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Opinion Column
For the week of February 14 through 20, 2001

JoElephant's guide to our animal kin

Commentary by JoEllen Collins

Anyone who knows me knows I am a sucker for animals and animal stories. Not only do I weep at old Lassie movies, but tales of neglected mustangs, Koko the gorilla who speaks to humans through sign language, lost and found terriers, and monogamous elephants are meant for me. Some of the children at the school where I work call me JoElephant (better than being known as the Elephant Lady) because my fondness for that huge mammal is so evident.

So when 60 Minutes broadcast a segment about a choir on San Juan Island who performed for the migrating whales cavorting nearby, my interest was piqued. At first the premise seemed a bit sappy and thus suited to my sentimental streak where animals are concerned. The music of the orcas has been documented before; but this experiment posited the idea that the whales not only could respond to the sounds being sent out to them but that their own music had some connection with human sounds. As the segment progressed, and from the show's transcripts, it is obvious that there is a grain of truth to these concepts.

This attempt to communicate with the largest creatures on the planet, whales, using a language they understand, was accomplished through the choir's voices being directed over a special speaker designed to project sound through the water. Roger Payne, a pioneering expert on the sounds of whales, was assigned the project of analyzing the results. He used high-tech machines which recorded sound waves and frequencies, even those created underwater. The notations resembled EKG graphs.

Payne believes that whales, especially humpbacks, create what he terms "true art," eliciting emotional responses and sometimes tears in listeners. Furthermore, he has found that whales compose and vocalize, creating patterns of sound like the verses of human beings. "They compose all the time," he said. "They constantly dicker with their sounds." Humans have "tight" harmonics, whales "spread-out," as evidenced by comparing the recorded frequencies of both subjects. He attributes this similarity of song making between humans and whales to the similarity of vertebrae brains in both species.

On this concert afternoon the participants hoped the whales would respond. As the choir did a run-through before the performance, a group of orcas actually showed up. Later in the day the equipment tracking the whales confirmed their presence. When the choir began, the orcas swam into view. They stayed as the concert continued, coming close to shore and frolicking in the water. The underwater hydrophone then picked up whale vocalizations. Later computer analysis showed that the whale voices even joined in with the human ones on several songs.

While the television footage was selective and the experiment possibly unscientific, it is an amazing thought that these water mammals could react as they did. It is true also that Mr. Payne says he's not sure the evidence is completely in about what seems like an amazing connection between whales and humans. Nonetheless, he asserts, he is determined to keep analyzing the music of the whales in his search for proof. And, anecdotal or not, I find the prospect intriguing. I do believe there is more knowledge out there than we are yet able to understand.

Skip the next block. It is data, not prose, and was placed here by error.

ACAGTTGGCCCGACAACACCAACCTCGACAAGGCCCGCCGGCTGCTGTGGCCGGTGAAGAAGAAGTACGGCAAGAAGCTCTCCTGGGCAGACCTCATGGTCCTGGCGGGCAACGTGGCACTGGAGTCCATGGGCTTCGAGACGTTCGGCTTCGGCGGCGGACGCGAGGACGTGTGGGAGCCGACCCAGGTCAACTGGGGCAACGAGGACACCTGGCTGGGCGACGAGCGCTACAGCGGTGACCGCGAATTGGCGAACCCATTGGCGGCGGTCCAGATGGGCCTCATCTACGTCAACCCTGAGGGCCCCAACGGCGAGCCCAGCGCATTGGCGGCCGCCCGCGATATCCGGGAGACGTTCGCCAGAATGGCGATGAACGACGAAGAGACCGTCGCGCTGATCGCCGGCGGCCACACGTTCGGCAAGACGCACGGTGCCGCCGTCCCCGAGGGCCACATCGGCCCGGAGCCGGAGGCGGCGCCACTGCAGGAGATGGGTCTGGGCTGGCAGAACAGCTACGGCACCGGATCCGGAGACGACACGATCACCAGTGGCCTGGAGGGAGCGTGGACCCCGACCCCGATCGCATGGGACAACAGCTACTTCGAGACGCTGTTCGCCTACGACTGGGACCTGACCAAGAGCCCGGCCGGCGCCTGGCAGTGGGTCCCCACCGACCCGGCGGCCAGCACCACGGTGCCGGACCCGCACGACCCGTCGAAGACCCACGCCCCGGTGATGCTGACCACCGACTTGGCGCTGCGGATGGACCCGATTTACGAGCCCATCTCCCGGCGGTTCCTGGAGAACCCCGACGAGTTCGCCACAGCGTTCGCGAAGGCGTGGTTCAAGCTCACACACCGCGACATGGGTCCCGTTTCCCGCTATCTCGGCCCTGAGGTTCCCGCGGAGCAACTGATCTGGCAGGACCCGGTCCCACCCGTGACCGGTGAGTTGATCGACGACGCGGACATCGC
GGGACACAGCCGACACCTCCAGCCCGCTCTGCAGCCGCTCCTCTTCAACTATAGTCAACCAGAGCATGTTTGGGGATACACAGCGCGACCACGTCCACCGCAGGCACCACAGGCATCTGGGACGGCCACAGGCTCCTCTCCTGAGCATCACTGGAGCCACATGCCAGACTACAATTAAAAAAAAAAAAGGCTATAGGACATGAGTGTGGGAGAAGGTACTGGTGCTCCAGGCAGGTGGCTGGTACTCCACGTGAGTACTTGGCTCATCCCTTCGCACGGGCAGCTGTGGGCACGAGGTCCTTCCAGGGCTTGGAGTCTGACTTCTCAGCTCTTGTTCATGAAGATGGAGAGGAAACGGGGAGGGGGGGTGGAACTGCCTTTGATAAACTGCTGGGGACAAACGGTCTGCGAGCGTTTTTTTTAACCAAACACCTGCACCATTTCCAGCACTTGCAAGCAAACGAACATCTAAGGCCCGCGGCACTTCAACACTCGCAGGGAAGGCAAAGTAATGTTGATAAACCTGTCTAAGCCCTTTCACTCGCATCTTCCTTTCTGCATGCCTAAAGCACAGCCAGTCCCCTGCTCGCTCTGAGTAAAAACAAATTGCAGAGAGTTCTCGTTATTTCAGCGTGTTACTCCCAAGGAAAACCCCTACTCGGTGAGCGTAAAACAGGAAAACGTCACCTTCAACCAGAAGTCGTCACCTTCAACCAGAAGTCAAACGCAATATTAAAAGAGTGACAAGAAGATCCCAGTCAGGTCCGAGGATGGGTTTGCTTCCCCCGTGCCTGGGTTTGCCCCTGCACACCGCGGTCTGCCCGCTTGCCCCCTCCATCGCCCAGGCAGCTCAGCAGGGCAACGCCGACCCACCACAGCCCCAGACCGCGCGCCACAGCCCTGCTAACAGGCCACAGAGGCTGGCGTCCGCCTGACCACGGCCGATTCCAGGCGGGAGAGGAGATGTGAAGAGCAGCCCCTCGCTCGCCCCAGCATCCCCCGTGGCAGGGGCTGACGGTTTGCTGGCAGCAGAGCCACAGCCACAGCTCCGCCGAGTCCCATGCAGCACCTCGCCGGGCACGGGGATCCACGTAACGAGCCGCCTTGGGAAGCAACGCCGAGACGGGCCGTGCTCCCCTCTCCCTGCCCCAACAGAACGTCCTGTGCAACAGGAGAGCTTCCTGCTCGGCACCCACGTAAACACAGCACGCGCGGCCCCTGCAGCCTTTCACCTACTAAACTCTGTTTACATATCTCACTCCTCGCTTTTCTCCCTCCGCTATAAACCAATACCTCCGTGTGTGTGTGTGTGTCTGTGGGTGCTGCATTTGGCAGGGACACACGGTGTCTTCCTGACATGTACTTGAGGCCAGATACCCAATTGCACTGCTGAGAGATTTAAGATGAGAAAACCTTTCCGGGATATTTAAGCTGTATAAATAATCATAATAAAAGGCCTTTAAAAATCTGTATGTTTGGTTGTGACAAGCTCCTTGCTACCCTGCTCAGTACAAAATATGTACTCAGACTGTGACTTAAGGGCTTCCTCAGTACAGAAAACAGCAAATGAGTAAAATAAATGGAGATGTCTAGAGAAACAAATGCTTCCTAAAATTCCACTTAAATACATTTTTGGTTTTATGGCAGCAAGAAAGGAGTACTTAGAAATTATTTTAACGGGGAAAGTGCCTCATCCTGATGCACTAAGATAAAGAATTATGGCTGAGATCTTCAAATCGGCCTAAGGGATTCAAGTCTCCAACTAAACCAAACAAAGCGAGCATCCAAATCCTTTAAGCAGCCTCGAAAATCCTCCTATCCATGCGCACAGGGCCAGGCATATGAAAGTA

I have been told about a school of dolphins that surrounded a boat load of people scattering the ashes of a young man whose parents honored his love of the ocean. I know of a young man sent to monitor the number of dolphin kills on an Asian fishing vessel by the international body that oversees the violation of fishing regulations. He wrote to his fiancée that the sounds of the dolphins caught in the nets were like the death throes of human beings. He could not remain aloof.

We might even be more intertwined with the plant kingdom than we thought. The Dec. 14 issue of the Boise Statesman carried a report about the discovery of the entire genetic makeup of a common weed, a breakthrough in medical science. The most striking conclusion from the study is that researchers found about 100 of the plant's genes that are closely related to human disease genes involved in deafness, blindness, and cancer. Thus these plants will be used to investigate gene-based therapies for these maladies. According to Rod Wing, who is in the process of sequencing the rice genome at Clemson University, "It provides further evidence that we (plants and humans) do have a common origin."

Carl Sagan once said that humans have an " inclination to see themselves as the center of the universe was directly linked to the racism, sexism, and ethnocentrism that plague the world. Each of these is an attempt to make us special without having to do anything to earn it."

The more we seem to learn about our brother species, the more there is an increased sense of connection. Call me a tree-hugger or a stupid lover of animals because they act or look like human beings. I do believe that we are linked with other living things in ways that we are only beginning to explore.

I leave further action to vegans, PETA members, and other activists who believe the connections between human and other species are extremely close.

So let the whales sing. I'd love to sing back to them and to the concept that we as humans are not the sole proprietors of being special.

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